supported on carved legs, covered with a cloth. On the west wall
appears a tablet, inscribed “Thomas Eames, church-warden, 1773.” Many
human skeletons, arranged in regular tiers, were found in Dadlington
churchyard, when a much-beloved clergyman, the Rev. Mr. Bourne, was
buried, in 1881; and it is believed that those are remains of men who
fell at Bosworth Field. The only inn at this lonely place bears the
quaint name of The Dog and Hedgehog.

The following queer epitaph appears upon a gravestone in Dadlington
churchyard. It is Thomas Bolland, 1765, who thus expresses his mind, in
mortuary reminiscence:

“I lov’d my Honour’d Parents dear,
I lov’d my Wife’s and Children dear,
And hope in Heaven to meet them there.
I lov’d my Brothers & Sisters too,
And hope I shall them in Heaven view.
I lov’d my Vncle’s, Aunt’s, & Cousin’s too
And I pray God to give my children grace the same to do.”

Stoke Golding church was built in the fourteenth century. It stands
now, a gray and melancholy relic of other days, strange and forlorn yet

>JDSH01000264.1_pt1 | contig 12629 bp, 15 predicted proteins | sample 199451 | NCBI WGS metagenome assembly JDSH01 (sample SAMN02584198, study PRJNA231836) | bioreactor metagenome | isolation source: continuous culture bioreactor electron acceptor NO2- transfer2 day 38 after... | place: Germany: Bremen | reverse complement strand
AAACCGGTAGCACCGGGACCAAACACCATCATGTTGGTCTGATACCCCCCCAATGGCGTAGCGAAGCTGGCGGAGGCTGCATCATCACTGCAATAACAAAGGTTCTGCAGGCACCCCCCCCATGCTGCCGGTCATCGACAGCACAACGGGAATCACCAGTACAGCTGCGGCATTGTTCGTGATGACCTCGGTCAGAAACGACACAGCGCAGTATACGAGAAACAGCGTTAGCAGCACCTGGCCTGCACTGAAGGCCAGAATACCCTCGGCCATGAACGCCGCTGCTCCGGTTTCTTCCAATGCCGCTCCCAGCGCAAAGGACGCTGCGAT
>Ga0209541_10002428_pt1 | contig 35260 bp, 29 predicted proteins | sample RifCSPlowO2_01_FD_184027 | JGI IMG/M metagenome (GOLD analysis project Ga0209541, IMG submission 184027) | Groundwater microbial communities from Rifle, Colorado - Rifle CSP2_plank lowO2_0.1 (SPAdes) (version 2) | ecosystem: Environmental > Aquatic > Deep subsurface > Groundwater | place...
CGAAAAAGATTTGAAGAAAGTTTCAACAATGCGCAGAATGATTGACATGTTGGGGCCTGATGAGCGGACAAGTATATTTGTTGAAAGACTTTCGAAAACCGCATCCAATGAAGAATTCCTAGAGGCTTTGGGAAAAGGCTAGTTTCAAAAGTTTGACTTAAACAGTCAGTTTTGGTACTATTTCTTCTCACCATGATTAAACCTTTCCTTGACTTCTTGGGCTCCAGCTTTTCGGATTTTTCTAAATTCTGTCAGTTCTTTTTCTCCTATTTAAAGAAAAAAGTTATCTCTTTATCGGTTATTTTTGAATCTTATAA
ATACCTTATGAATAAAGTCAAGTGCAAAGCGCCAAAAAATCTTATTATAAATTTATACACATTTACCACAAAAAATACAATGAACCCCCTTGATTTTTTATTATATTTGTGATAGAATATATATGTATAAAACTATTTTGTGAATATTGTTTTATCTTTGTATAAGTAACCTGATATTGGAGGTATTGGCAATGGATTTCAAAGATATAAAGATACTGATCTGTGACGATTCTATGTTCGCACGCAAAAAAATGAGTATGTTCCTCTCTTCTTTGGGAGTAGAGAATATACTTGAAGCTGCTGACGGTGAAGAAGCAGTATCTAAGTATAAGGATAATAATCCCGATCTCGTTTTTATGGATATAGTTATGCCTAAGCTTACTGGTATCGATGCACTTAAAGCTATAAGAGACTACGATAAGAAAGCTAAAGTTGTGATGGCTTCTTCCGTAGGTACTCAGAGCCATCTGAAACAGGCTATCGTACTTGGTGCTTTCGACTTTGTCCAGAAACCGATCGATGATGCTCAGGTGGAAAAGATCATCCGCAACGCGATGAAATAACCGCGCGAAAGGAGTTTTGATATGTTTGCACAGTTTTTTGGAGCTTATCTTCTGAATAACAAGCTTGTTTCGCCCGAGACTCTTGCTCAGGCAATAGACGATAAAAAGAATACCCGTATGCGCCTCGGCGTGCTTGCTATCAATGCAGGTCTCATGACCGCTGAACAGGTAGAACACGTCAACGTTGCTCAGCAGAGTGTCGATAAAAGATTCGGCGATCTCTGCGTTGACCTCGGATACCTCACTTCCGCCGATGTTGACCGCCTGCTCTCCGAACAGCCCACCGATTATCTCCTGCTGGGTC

august and stately, in a little brick village, the streets of which
are paved, like those of a city, with blocks of stone. It is regarded
as one of the best specimens extant of the decorative style of early
English ecclesiastical architecture. It has a fine tower and spire, and
it consists of nave, chantry, and south aisle. There is a perforated
parapet on one side, but not on the other. The walls of the nave and
the chancel are continuous. The pinnacles, though decayed, show that
they must have been beautifully carved. One of the decorative pieces
upon one of them is a rabbit with his ears laid back. Lichen and grass
are growing on the tower and on the walls. The roof is of oak, the
mouldings of the arches are exceptionally graceful, and the capitals of
the five main columns present, in marked diversity, carvings of faces,
flowers, and leaves. The tomb of the founder is on the north side, and
the stone pavement is everywhere lettered with inscriptions of burial.
There is a fine mural brass, bearing the name of Brokesley, 1633,
and a superb “stocke chest,” 1636; and there is a sculptured font,